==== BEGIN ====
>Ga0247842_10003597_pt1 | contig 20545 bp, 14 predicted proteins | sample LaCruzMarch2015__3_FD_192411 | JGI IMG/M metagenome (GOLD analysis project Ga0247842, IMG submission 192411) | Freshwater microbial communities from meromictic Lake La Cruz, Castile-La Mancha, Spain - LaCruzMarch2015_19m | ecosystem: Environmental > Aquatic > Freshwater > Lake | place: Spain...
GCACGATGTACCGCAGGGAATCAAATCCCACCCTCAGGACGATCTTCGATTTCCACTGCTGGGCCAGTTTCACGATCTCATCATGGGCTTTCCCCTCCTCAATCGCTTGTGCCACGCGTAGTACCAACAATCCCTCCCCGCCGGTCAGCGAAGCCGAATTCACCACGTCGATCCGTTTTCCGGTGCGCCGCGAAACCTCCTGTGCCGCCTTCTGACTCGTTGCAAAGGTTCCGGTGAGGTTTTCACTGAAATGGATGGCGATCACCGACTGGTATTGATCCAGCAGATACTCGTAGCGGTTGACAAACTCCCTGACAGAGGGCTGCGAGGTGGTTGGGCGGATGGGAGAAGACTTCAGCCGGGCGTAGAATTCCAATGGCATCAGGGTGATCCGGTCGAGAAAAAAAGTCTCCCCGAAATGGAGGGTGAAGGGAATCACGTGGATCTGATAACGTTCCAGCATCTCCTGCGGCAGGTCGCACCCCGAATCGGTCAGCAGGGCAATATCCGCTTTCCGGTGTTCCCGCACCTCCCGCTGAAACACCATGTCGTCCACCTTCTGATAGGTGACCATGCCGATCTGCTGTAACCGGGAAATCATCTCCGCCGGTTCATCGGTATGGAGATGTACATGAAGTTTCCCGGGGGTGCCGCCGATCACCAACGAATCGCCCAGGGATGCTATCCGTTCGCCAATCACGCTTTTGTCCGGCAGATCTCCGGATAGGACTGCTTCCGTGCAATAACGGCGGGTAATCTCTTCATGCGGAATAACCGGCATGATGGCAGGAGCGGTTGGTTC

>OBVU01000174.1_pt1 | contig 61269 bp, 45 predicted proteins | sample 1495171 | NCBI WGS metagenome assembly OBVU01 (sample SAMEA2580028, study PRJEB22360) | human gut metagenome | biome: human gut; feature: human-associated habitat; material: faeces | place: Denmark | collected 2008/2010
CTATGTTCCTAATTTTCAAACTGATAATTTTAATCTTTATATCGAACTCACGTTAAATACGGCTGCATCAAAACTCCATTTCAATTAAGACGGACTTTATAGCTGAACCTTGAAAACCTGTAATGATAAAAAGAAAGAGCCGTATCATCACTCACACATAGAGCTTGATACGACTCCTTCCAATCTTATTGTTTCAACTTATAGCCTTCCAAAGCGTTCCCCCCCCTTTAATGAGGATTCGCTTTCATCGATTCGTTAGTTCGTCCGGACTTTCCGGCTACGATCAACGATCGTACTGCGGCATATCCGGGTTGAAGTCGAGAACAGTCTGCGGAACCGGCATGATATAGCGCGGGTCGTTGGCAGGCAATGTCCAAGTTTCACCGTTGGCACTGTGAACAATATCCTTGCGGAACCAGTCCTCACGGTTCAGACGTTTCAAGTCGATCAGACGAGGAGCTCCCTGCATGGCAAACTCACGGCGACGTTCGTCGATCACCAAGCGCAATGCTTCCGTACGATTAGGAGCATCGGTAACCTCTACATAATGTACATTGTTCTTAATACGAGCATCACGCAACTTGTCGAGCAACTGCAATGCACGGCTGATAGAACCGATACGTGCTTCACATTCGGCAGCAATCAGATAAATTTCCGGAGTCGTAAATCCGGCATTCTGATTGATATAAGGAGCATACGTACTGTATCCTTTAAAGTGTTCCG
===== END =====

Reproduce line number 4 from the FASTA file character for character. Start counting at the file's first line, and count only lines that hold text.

CTATGTTCCTAATTTTCAAACTGATAATTTTAATCTTTATATCGAACTCACGTTAAATACGGCTGCATCAAAACTCCATTTCAATTAAGACGGACTTTATAGCTGAACCTTGAAAACCTGTAATGATAAAAAGAAAGAGCCGTATCATCACTCACACATAGAGCTTGATACGACTCCTTCCAATCTTATTGTTTCAACTTATAGCCTTCCAAAGCGTTCCCCCCCCTTTAATGAGGATTCGCTTTCATCGATTCGTTAGTTCGTCCGGACTTTCCGGCTACGATCAACGATCGTACTGCGGCATATCCGGGTTGAAGTCGAGAACAGTCTGCGGAACCGGCATGATATAGCGCGGGTCGTTGGCAGGCAATGTCCAAGTTTCACCGTTGGCACTGTGAACAATATCCTTGCGGAACCAGTCCTCACGGTTCAGACGTTTCAAGTCGATCAGACGAGGAGCTCCCTGCATGGCAAACTCACGGCGACGTTCGTCGATCACCAAGCGCAATGCTTCCGTACGATTAGGAGCATCGGTAACCTCTACATAATGTACATTGTTCTTAATACGAGCATCACGCAACTTGTCGAGCAACTGCAATGCACGGCTGATAGAACCGATACGTGCTTCACATTCGGCAGCAATCAGATAAATTTCCGGAGTCGTAAATCCGGCATTCTGATTGATATAAGGAGCATACGTACTGTATCCTTTAAAGTGTTCCG